When Chris Carpenter underwent surgery in mid-July to alleviate symptoms of thoracic outlet syndrome, it was assumed that he would miss the rest of the season. However, it’s now realistic that he could play a critical role for the Cardinals down the stretch.
Carpenter threw around 70 pitches in a simulated game this afternoon in San Diego after which he told FOX Sports Midwest that he feels “absolutely” ready to make a start. While he’s chomping at the bit to get back out there, Jenifer Langosch of MLB.com reports that he’s scheduled to throw another simulated game on Saturday where he’ll get stretched out to 90 pitches.
Carpenter is ramping things up at a convenient time for the Cardinals, as Jake Westbrook suffered an oblique strain Saturday and is expected to miss at least one start. Lance Lynn will return from the bullpen to start Thursday against the Dodgers, but Carpenter should be an option after that.
Carpenter, 37, hasn’t thrown a pitch in the majors this season after logging 273 innings between the regular season and playoffs last year.
Yankees second baseman Gleyber Torres was born on December 13, 1996. That year, Bartolo Colon (who turns 45 years old on Thursday) was wrapping up a season he spent with Double-A Canton-Akron and Triple-A Buffalo. He would debut in the majors the following April.
In a clash of generations, the 21-year-old Torres and Colon squared off on Monday as the Yankees visited the Rangers. Torres won the battle twice, drilling a two-run home run off of Colon in the second inning and a solo shot off of Colon in the fourth. Colon wound up giving up six runs in total on eight hits (including four homers) and a walk with four strikeouts in 5 1/3 innings.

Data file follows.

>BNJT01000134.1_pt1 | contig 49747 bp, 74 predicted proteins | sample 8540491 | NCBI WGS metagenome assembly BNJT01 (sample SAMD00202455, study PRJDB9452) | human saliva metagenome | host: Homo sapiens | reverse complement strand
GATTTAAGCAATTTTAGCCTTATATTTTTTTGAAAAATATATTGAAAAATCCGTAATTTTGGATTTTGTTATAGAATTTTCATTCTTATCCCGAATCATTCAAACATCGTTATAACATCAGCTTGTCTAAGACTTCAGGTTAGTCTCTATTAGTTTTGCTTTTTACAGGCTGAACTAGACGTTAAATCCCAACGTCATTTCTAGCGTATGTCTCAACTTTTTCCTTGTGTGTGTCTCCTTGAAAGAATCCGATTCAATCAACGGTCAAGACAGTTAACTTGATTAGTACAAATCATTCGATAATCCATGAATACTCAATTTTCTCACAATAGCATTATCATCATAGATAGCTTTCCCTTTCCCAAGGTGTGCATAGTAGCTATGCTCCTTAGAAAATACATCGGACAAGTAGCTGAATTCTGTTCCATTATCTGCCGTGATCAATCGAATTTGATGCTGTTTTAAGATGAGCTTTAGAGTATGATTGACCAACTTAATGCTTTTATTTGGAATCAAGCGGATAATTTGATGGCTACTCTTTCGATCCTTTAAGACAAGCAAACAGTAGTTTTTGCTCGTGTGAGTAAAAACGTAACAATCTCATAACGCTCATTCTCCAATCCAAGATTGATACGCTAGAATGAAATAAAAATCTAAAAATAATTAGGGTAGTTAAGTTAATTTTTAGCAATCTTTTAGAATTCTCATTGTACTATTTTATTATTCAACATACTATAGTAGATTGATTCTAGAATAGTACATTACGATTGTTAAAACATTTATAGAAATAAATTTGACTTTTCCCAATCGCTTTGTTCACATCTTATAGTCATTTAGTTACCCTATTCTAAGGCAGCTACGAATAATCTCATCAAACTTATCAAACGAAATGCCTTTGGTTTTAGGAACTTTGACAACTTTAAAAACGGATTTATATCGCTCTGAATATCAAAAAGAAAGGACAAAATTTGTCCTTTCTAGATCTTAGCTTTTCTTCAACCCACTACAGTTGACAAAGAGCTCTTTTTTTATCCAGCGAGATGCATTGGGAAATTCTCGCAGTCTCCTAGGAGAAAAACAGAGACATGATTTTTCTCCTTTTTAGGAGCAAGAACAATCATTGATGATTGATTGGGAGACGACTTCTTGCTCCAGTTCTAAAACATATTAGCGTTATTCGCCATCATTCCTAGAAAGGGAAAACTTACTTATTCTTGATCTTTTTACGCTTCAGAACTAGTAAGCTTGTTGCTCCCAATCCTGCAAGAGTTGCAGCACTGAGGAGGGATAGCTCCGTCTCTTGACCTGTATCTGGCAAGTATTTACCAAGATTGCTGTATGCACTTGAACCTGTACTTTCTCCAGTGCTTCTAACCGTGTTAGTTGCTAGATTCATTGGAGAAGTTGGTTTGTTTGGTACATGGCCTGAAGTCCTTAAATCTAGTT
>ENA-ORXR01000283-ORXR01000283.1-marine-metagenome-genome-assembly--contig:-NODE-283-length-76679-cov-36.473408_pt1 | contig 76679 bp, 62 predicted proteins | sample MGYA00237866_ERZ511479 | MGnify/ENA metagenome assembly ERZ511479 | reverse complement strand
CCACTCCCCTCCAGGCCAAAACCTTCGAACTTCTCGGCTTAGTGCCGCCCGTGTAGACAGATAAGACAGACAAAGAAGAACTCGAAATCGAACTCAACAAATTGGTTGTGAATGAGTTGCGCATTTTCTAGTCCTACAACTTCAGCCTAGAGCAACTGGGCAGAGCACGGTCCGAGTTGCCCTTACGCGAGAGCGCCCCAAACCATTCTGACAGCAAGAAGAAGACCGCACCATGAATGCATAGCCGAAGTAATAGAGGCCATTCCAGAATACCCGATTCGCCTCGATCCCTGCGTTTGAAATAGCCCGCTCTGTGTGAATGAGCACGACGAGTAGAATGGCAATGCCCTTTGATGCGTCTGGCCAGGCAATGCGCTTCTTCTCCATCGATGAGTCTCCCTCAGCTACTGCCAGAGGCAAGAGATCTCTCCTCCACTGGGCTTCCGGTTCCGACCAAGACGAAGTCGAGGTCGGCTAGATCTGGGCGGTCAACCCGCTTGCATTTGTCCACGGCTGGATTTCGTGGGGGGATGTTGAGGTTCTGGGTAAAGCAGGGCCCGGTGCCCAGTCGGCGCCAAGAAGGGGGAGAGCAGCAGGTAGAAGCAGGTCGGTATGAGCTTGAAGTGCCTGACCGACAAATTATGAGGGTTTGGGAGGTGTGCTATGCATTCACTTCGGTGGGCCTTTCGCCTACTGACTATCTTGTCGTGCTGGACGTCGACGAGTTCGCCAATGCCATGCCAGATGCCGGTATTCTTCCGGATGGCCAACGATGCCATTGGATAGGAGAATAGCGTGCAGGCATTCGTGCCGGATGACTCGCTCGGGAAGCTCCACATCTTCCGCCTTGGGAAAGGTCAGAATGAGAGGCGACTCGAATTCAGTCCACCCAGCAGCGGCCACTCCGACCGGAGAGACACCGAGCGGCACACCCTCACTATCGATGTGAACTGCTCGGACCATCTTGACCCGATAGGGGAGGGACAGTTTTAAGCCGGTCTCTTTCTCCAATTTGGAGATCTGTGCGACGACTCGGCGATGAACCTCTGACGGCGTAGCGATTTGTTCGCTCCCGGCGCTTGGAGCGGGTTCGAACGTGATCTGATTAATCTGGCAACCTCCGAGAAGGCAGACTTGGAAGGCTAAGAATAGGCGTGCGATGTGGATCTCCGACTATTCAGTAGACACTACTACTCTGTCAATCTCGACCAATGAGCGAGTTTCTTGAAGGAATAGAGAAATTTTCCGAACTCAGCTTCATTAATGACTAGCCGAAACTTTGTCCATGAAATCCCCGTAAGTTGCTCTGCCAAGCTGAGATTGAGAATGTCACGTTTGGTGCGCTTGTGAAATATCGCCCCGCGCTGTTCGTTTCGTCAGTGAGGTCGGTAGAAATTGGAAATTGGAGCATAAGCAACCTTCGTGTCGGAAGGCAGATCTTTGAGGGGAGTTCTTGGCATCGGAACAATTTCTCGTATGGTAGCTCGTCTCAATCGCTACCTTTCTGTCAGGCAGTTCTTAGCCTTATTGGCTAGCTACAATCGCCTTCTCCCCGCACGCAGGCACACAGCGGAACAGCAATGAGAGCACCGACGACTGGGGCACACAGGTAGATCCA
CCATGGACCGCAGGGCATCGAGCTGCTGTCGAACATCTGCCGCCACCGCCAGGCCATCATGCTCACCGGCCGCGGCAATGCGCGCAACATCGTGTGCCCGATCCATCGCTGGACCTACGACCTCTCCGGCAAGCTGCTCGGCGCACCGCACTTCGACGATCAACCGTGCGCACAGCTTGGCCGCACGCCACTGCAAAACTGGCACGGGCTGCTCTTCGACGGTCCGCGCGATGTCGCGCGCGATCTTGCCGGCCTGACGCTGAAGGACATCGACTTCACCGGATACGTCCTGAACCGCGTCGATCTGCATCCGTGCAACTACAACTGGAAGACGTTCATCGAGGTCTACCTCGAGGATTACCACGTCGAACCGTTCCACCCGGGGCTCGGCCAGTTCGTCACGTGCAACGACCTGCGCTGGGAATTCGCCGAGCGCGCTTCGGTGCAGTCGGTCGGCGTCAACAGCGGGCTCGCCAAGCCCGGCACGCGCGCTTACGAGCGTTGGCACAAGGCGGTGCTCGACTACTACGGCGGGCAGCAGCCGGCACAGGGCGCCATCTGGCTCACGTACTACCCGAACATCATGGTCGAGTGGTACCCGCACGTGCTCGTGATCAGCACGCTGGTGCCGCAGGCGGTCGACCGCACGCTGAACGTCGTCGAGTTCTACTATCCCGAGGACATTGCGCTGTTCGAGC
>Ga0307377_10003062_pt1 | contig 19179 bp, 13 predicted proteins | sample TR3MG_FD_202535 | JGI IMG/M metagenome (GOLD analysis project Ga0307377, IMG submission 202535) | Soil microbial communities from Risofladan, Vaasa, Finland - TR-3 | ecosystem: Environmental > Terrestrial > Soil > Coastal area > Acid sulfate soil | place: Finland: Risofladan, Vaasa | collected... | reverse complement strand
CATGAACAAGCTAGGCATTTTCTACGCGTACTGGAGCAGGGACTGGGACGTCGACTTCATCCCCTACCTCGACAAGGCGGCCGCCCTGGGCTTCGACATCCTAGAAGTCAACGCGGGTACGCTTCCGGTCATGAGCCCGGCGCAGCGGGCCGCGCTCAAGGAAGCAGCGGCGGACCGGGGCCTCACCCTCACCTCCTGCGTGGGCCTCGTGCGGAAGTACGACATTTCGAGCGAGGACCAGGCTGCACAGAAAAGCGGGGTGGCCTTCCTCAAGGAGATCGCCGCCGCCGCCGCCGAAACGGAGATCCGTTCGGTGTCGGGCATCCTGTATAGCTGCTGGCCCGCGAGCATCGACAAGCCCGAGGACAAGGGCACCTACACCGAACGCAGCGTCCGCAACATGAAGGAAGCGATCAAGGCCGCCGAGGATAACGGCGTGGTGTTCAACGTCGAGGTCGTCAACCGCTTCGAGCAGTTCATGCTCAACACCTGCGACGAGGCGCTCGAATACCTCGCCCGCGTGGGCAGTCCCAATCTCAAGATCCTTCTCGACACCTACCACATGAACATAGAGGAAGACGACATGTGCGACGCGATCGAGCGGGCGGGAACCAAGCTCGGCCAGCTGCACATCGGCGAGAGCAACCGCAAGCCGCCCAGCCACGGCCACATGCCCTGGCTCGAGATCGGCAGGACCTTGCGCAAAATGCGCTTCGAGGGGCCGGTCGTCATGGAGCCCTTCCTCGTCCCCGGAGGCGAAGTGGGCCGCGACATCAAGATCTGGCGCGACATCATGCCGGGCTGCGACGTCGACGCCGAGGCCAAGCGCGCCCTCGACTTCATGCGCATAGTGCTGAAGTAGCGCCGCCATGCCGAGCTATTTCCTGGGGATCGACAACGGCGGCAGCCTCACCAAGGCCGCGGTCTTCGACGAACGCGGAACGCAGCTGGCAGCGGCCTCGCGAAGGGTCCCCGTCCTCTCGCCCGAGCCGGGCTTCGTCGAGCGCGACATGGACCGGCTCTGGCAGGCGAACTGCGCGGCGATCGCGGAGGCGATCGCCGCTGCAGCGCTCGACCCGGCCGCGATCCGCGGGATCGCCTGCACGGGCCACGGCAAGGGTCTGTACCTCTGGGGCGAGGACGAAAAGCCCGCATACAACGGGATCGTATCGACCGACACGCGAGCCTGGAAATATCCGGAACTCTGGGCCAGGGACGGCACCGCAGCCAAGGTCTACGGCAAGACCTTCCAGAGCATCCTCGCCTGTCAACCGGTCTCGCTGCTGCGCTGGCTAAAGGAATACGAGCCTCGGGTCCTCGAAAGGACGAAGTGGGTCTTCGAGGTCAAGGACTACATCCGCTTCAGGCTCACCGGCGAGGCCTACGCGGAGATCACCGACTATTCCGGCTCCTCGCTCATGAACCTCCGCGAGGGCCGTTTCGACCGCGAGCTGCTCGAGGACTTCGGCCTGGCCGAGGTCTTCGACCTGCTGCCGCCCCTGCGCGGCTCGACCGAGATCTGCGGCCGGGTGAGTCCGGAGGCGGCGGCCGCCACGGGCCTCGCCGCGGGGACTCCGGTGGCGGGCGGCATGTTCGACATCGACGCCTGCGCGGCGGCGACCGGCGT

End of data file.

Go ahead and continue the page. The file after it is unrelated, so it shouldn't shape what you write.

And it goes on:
Here is video of the first homer Torres hit:
Torres is the second-youngest Yankee in club history with a multi-homer game. Mickey Mantle was 20 years and 296 days old when he went yard twice on August 11, 1952. Torres is 21 years, 159 days old. Joe DiMaggio was 21-212 when he hit two on June 24, 1936.
So much for respecting one’s elders. We’re currently seeing a youth movement in baseball. 19-year-old Juan Soto hit his first major league homer on Monday against the Padres. 20-year-olds Ronald Acuña and Mike Soroka debuted for the Braves earlier this year. Could 19-year-old Blue Jays prospect Vladimir Guerrero, Jr. join them soon?